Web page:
It’s week two of the Decades Blogathon – 6 edition – hosted by myself and the awesome Tom from Digital Shortbread! The blogathon focuses on movies that were released in the sixth year of the decade. Tom and I are running a different entry each day (we’ll also reblog the other’s post) and I’m thrilled to welcome the one and only Ruth from FlixChatter. I’m sure many of you will know of Ruth’s brilliant site and for our little event she is reviewing Daniel Craig’s first foray into the world of Bond with 2006’s Casino Royale.
I can’t believe it’s been a decade since Casino Royale came out. I just rewatched it this weekend to refresh my memory, though I had probably rewatched it a few times in the last 10 years. It’s still as good as the first time I saw it, and I still would regard it as one of my favorite Bond films… ever.
Like many Bond fans, I too had trepidation about Daniel Craig’s casting (too blond, too short, etc) but of course we’re all proven wrong the second he appeared on the pre-credit scene. Craig might not be the most good-looking Bond actor (and he is the shortest), but he more than made up for it in charisma AND swagger.
Apart from Craig’s brilliant casting, it’s the story that makes this film so re-watchable. It’s not only a great Bond film, it’s a great film, period. An origin story of sort, James Bond goes on his first ever mission as 007 and he doesn’t get off on the right foot with M right away. The scene when M berates Bond when he breaks into her flat is intense but humorous, a perfect balancing act the film continuously plays throughout. It’s not the first time we see the venerable Dame Judi Dench as M, but I must say I LOVE the banter between her and Craig even more.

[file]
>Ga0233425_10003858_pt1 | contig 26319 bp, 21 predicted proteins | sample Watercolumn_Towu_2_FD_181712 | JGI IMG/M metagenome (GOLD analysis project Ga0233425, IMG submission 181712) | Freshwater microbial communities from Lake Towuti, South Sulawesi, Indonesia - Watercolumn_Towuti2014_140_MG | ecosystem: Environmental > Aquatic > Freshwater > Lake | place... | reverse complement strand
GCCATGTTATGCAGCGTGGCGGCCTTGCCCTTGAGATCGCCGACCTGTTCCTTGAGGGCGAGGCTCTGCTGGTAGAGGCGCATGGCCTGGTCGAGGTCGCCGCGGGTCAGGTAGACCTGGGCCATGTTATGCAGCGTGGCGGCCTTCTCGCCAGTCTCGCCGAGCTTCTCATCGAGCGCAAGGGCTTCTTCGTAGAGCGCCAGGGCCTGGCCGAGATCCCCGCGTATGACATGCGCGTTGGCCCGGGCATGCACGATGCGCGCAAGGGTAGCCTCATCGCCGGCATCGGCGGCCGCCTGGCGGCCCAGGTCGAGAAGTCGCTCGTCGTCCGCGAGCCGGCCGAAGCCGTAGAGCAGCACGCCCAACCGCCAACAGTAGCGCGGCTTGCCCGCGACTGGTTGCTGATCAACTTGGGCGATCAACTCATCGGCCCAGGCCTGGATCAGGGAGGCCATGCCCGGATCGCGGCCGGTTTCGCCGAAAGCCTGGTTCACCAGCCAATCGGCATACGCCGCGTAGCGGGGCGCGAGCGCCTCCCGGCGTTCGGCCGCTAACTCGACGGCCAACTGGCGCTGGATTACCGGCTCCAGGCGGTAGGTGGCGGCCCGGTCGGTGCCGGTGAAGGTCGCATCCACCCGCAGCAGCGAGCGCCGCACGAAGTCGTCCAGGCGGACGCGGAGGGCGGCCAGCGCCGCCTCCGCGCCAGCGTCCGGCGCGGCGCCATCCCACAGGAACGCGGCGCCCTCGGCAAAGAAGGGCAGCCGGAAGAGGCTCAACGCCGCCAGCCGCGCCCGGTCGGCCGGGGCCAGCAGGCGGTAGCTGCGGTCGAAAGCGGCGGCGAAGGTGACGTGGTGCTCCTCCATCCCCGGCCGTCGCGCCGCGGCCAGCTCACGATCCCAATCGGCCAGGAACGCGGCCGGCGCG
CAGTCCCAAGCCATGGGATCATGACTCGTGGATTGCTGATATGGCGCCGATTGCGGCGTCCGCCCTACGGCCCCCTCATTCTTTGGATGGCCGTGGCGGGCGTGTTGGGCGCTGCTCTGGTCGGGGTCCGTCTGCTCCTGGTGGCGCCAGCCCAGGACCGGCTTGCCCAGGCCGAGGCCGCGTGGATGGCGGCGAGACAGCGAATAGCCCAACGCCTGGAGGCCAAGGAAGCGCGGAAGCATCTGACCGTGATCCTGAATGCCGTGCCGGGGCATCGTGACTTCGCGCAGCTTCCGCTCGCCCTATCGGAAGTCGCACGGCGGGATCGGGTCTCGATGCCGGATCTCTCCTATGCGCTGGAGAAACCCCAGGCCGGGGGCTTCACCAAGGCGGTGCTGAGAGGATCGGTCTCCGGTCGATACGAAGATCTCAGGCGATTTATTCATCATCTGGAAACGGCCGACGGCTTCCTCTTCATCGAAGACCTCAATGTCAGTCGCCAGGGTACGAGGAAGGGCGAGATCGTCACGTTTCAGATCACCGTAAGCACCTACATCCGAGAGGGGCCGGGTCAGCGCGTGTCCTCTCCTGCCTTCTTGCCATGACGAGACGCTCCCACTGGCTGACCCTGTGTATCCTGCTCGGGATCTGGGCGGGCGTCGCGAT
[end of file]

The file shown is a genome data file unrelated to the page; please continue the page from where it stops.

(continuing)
A great Bond film has to have an effective adversary and we find that in Mads Mikkelsen’s Le Chiffre, a cold-looking Scandinavian with a bleeding eye. It would’ve been a silly gimmick if not played carefully, but here Le Chiffre is a cool and ominous villain. The fact that he’s really not a mastermind in the likes of Blofeld or Drax, but the fact that he’s not hellbent in ruling or destroying the entire world is frankly refreshing. He is a banker to the world’s terrorists, and so his only motive is money, like most of real world villains are.
And a great Bond film also needs a memorable Bond girl. Well, Eva Green’s Vesper Lynd is perhaps the hottest cinematic accountant ever. “I’m the money”, she quips the first time she enters the screen and into Bond’s heart. To this day I’m still enamored by the train scene to Montenegro, the way Bond and Vesper banter each other with wit and sexual undercurrents is what Bond movies are all about. Vesper is no bimbo and that automatically makes her a bazillion times more intriguing than bombshells in lesser Bond movies.
Casino Royale isn’t big on gadgetry and as a longtime Bond fan I actually didn’t mind it. It’s got everything else one would expect in a Bond movie – the cars, the exotic locations, the suspense, action and quick wit – it’s all there. Compared to Craig’s Bond movies, the Roger Moore versions feel more like a drama given how relentless and vigorous all the action sequences are.